The Internet of Things means that far more everyday objects are now connected to the internet. Many of these being home objects and appliances, like thermostats, voice-controlled smart speakers and even smart refrigerators that monitor your food supply. These smart sensors play a big role, monitor household comings and goings.

The problem is that all these devices work but are detached from your life outside of the home. This is where the connected car comes in. In the future, the car will connect with ‘home’ acting as a central control hub and be your ‘home away from home’.

With most modern cars being equipped with telematics and other systems to connect to SatNavs and eCall or bCall systems, the infrastructure is there to get more value for money. But how would it work?

If someone is going on a business trip then there’s a host of different arrangements that need to be coordinated. These can all be handled by the connected car. If the person has a flight that leaves at 10am, they should be at the airport by 8am to check-in. They may actually have to wake up at 6am to get on the road in plenty of time.

However, if there’s an accident on the road, then plans need to change. This is the connected car’s job. It will constantly monitor the route to confirm journey times. However, the driver still needs to reach the airport at the same time. But, in order to achieve this, they may need to be up at 5am instead of 6am. Understanding that more time is needed, the car will send an alert to set the alarm clock for earlier. The car will then regulate other devices, switching on the heating and radio to help get the day started, and waking up other appliances around the home. When you transition from home to car, you can also expect to have the same temperate and radio station in your car.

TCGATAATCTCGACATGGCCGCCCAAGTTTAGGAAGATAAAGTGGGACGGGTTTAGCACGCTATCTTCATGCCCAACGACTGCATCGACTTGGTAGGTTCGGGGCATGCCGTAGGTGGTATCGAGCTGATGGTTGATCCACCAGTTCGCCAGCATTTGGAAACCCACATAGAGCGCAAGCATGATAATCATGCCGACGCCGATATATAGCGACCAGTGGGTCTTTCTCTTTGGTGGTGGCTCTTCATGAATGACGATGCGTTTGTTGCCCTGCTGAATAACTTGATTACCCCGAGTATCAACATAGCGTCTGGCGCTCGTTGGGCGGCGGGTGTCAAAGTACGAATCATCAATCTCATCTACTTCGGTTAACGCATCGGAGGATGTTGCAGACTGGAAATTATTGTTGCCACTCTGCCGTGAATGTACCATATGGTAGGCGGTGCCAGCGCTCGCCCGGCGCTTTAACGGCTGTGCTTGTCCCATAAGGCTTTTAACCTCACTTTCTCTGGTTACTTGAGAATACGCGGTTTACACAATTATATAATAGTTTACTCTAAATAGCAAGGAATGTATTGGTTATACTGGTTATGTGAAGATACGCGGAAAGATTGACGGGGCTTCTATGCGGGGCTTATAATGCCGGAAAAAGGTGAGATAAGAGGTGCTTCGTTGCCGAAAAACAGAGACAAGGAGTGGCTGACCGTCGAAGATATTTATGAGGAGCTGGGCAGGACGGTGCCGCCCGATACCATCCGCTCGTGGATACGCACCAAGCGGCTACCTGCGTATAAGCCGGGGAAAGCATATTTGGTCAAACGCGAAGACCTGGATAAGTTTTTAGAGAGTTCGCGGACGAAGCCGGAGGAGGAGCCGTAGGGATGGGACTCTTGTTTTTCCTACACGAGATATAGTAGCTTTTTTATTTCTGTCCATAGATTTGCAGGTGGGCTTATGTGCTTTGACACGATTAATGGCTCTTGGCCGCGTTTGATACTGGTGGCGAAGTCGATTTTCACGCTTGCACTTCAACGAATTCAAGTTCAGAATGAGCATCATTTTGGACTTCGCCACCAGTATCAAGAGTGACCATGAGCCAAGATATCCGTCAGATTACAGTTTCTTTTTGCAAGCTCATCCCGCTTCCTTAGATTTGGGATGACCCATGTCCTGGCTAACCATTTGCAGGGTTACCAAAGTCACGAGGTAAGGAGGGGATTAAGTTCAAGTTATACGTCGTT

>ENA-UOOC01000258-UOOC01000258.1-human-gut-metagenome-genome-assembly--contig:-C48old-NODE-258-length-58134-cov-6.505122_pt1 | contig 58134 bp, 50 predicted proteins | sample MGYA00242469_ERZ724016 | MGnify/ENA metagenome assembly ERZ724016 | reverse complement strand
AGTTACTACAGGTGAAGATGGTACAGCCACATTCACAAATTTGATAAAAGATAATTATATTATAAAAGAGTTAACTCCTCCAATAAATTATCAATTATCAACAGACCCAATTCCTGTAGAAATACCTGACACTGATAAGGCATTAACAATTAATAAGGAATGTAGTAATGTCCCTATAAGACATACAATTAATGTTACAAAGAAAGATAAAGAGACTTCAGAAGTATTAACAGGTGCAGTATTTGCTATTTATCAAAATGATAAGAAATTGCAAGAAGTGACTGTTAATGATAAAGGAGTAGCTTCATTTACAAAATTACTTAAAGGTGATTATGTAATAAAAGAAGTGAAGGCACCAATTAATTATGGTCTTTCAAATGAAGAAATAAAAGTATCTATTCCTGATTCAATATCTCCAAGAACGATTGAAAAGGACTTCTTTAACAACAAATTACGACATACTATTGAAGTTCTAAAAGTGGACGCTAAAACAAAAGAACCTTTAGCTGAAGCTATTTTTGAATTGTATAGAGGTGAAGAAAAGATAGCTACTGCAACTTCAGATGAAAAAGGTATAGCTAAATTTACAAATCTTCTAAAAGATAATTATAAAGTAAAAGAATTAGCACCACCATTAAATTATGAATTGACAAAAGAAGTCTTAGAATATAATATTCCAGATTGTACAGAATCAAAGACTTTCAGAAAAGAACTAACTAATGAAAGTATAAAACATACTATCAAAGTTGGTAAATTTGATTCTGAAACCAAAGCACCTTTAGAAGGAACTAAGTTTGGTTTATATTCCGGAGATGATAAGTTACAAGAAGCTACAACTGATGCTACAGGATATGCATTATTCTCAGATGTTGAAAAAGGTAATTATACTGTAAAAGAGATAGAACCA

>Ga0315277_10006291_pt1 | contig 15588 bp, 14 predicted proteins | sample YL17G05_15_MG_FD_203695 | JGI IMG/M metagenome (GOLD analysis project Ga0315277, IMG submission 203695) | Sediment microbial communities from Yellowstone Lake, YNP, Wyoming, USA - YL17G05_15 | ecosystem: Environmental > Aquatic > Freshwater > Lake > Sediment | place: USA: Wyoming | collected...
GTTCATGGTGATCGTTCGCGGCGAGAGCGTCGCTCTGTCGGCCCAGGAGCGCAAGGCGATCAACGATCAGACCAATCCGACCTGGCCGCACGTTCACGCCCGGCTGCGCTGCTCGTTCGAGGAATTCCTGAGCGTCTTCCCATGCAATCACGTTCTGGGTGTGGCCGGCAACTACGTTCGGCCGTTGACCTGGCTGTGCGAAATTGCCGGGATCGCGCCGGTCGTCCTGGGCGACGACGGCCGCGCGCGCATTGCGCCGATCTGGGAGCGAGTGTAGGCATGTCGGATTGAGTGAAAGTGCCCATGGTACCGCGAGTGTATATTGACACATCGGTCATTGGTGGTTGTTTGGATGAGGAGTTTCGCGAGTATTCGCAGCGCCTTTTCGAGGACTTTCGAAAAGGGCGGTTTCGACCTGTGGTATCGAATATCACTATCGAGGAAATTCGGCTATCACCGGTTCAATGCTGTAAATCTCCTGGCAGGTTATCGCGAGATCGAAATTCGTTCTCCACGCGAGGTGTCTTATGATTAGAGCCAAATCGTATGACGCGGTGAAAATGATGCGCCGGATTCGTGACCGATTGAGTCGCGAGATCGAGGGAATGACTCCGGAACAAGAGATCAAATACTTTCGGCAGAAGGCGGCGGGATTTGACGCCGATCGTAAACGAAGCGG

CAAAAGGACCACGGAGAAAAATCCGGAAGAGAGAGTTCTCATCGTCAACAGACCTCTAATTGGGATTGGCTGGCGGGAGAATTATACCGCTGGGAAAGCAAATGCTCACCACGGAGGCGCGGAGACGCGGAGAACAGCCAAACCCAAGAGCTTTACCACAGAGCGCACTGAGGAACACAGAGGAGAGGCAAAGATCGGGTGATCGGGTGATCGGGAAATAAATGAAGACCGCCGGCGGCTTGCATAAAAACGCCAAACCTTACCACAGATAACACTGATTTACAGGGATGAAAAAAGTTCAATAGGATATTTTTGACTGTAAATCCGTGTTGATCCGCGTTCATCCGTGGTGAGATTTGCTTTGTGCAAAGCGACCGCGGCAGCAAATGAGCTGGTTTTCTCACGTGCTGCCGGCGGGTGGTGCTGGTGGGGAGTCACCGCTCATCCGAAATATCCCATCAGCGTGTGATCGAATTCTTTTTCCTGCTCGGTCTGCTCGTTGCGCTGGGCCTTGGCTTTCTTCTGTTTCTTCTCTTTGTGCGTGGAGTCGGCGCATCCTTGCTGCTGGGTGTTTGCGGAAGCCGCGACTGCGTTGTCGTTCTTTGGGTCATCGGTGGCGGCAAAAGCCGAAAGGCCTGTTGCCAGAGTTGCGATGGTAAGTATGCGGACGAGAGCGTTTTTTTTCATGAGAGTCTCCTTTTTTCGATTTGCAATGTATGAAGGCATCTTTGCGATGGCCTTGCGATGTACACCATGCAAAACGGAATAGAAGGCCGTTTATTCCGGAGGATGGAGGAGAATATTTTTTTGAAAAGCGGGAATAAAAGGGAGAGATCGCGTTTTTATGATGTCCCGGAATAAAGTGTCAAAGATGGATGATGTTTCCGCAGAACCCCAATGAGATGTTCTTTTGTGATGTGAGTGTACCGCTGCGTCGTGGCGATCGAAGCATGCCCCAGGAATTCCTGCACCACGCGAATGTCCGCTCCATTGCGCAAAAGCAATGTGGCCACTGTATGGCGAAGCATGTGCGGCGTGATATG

En route to the airport, the car may find out that the airport carpark is full. Fortunately, it can provide alternative parking options and locate a secure carpark with plenty of spaces. The car will then automatically pre-book a parking bay, and redirect there. Simply by using the car as a hub to control everything, the business trip has had a stress-free start, despite the potential for delays.

But the problems may not end there. On the way home, the flight could be delayed. The car would be able to monitor flights and expected arrival times and automatically extend its parking slot to meet the plane’s arrival, setting a domino chain into motion. The heating in the house would be set to come on later, a food order could be postponed or cancelled – a favourite TV programme could even be recorded. If the trip is delayed overnight, the car could set the lights of the house to come on in a pre-set pattern, deterring burglars.

Gone would be the days of sitting in traffic and getting frustrated. There would be plenty of time for journeys, reducing the need to try and switch in and out of lanes and drive dangerously to make up time. Planning and booking a safe, secure parking bay will also reduce the danger of car theft, especially if cars are left overnight at stations or airports.

There may still be some way to go before our cars are playing this central role in our home life as well as driving life. However, with increasing advances in connectivity through the Internet of Things, the day in the life described above may not be as science fiction as it sounds. Using our phones to control things around us is already a reality – we’re not far from letting our cars do it automatically.